Earlier this week Collider was invited to visit Disney’s animation studios to check out almost half-an-hour of footage from its upcoming video game riff, Wreck-it-Ralph and chat with the film’s director Chris Moore and several of the animators. During the visit, we saw how the film moved from concept to screen and got a peek inside the technical challenges involved in bringing the Ralph’s five wildly different worlds to pixelated life. We’ll have all of that for you in the coming days, right now, let’s just focus on the footage screening.
Hit the jump for a summary of what we saw.
In the world of the movie, Fix-it-Felix Jr. – basically Donkey Kong with a handyman in place of Mario’s plumber – is one of the most enduringly popular video games of all time. The story takes place inside a dusty old arcade cabinet and begins as the denizens of the game gather to celebrate thirty years on the job. Everyone exalts Felix, (Jack McBrayer) for his work saving the day. Meanwhile, Ralph (John C. Reilly), sits watching from his home, which just happens to be a giant pile of bricks located in the middle of the city dump.
Depressed by the prospect of always being the villain and never having a friend, Ralph decides to crash the party. After humiliating himself in front of a crowd, he sets off on a quest to beat another video game, win a gold medal, and prove to everyone that he is a hero.
First, Ralph tries his hand at Hero’s Duty, a Halo-style game that looks and moves a lot like a sequence out of Starship Troopers. Here, he meets Sergeant Calhoun, (Jane Lynch) a no-nonsense platoon leader. Ralph spends the game running around and trying to avoid being eaten before somehow getting a hold of a gold medal and escaping the game in a spaceship.
Even with the medal in hand, Ralph can’t get home yet because his ship crashes into Sugar Rush, a Mario Kart-style racer set in a world made entirely of candy. Here, Ralph meets Vanellope von Schweetz, (Sarah Silverman) a glitch in the game who steals his medal so that she can finally have a chance to race. After seeing how Vanellope is treated by the other Sugar Rush characters, Ralph decides to help her build a car, learn to drive and win another gold medal for him to take home.
While all of this is happening, Felix leaves his game to search for Ralph and ends up working with Calhoun ,who is on a mission to track down a dangerous bug that Ralph accidentally transported from Hero’s Duty into Sugar Rush.
First thing’s first, Wreck-it-Ralph is big. Like, huge. Like, the average animated movie has about 40 characters and Ralph has 188. It has scope and style and Bowser and Q-Bert and Sonic and a twist on pretty much every classic video game you can think of. But while it’s really cool to see a villain support group held in the ghosts’ starting position from Pac-Man, the conceit isn’t all that different from any number of internet fan videos.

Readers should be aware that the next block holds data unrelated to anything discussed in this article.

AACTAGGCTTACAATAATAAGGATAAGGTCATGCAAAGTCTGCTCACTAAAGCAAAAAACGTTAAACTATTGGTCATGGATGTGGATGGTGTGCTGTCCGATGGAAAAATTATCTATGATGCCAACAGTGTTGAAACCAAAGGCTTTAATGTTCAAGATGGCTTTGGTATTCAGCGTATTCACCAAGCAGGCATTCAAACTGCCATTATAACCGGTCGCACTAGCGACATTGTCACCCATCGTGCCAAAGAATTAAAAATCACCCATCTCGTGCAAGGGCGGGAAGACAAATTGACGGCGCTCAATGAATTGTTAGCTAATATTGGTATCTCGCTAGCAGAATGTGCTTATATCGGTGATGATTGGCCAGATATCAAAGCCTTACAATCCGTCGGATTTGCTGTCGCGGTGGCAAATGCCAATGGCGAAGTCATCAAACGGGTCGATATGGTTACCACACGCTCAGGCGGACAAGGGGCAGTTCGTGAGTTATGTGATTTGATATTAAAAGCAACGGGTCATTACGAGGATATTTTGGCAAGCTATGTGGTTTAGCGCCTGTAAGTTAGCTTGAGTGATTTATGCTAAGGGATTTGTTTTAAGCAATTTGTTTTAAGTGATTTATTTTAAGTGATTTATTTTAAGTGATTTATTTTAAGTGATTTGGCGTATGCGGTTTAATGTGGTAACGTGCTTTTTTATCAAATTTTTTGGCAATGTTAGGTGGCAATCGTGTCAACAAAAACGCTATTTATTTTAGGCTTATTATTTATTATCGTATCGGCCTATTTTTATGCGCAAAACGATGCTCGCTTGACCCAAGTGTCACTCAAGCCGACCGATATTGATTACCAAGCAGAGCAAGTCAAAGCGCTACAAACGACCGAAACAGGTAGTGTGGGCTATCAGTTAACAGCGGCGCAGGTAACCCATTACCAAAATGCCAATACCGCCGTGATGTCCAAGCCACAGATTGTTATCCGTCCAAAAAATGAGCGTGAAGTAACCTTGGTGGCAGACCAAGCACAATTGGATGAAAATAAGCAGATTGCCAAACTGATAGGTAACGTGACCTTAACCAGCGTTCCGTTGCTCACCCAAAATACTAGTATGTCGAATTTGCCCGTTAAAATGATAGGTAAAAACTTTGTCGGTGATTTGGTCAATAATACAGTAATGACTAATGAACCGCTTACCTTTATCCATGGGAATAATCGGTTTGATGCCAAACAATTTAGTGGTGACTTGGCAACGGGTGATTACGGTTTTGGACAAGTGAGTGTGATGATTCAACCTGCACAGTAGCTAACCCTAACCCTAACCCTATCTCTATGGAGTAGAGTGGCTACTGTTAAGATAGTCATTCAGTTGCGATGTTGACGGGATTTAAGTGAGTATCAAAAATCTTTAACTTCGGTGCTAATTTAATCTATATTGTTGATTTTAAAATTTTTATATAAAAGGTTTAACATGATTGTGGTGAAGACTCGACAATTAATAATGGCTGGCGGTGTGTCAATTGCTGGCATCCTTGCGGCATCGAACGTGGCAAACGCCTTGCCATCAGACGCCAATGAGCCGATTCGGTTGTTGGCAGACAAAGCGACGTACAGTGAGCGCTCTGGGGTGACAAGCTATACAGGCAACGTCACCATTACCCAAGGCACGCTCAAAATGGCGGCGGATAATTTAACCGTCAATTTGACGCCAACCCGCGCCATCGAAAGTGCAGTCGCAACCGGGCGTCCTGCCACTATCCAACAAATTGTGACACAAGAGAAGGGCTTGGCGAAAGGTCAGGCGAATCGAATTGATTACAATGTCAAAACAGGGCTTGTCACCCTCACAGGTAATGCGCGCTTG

Fortunately, the film’s creative team went a lot further than just creating 8-bit namedrop jokes. The world of Niceland, Ralph’s home, is fully realized and very inventive. The animation manages to be state-of-the-art while still capturing the lo-tech charm of an old Nintendo animation cycle. The characters move jerkily without sacrificing nuance in the performances and little touches like all the round angles being slightly square and the pixelated look of the splattered cake go a long way to grounding the kitschy concept.
If the worlds of Hero’s Duty and Sugar Rush are less instantly iconic than that of Niceland, they make up for it in speed and color. The soldiers versus bugs sequence set to a brand new Skrillex track looks absolutely insane. We didn’t see too much, but it honestly could have been clips from a Halo movie. Similarly, Sugar Rush looks to have all the colors and buoyancy the recent Alice in Wonderland redux lacked.
Clearly John Lasseter has Disney’s writers reading up on the classics: The Incredibles was Randian, Ratatouille was Proustian, Up was existential and now the non-Pixar Ralph has distinctly absurdist flavor, immediately calling to mind Albert Camus’ The Myth of Sisyphus.
Ralph’s beginning point is compelling and complex and is reflected nicely in Vanellope’s dilemma; he’s sick of playing, she just wants one shot. And Vanellope’s status as a glitch and her various digital malfunctions place her as a very, very sad character indeed. She spends her nights hiding out in the unfinished track for her unfinished level, cuddling up with candy wrappers as her blankets as she dreams about the day that she’ll finally get to race. She’s like a physically disabled and orphaned undocumented ten-year old with delusions of grandeur. So, you know, not your typical Disney heroine.
Unfortunately, it seems that the powers that be are a bit afraid of some of the film’s intricacies. In addition to all the beautiful animation, well thought out takes on digital worlds and legitimately philosophical themes, the movie also features a lot of potty humor. Like, a. Lot. Of. Potty. Humor. I’m pretty sure that every single scene we were shown had at least one joke about peeing one’s pants, homophone confusion between Hero’s Duty and Hero’s Doody, or some other scatological theme.
Everything else is awesome, but the extreme childishness of these jokes is way out of place and below the standard of the film’s other elements. I doubt they will be enough to make viewers dislike the film, but it’s a little disappointing to see.
That said, Wreck-it-Ralph looks like something I would pay money to see. And I might play the video game too.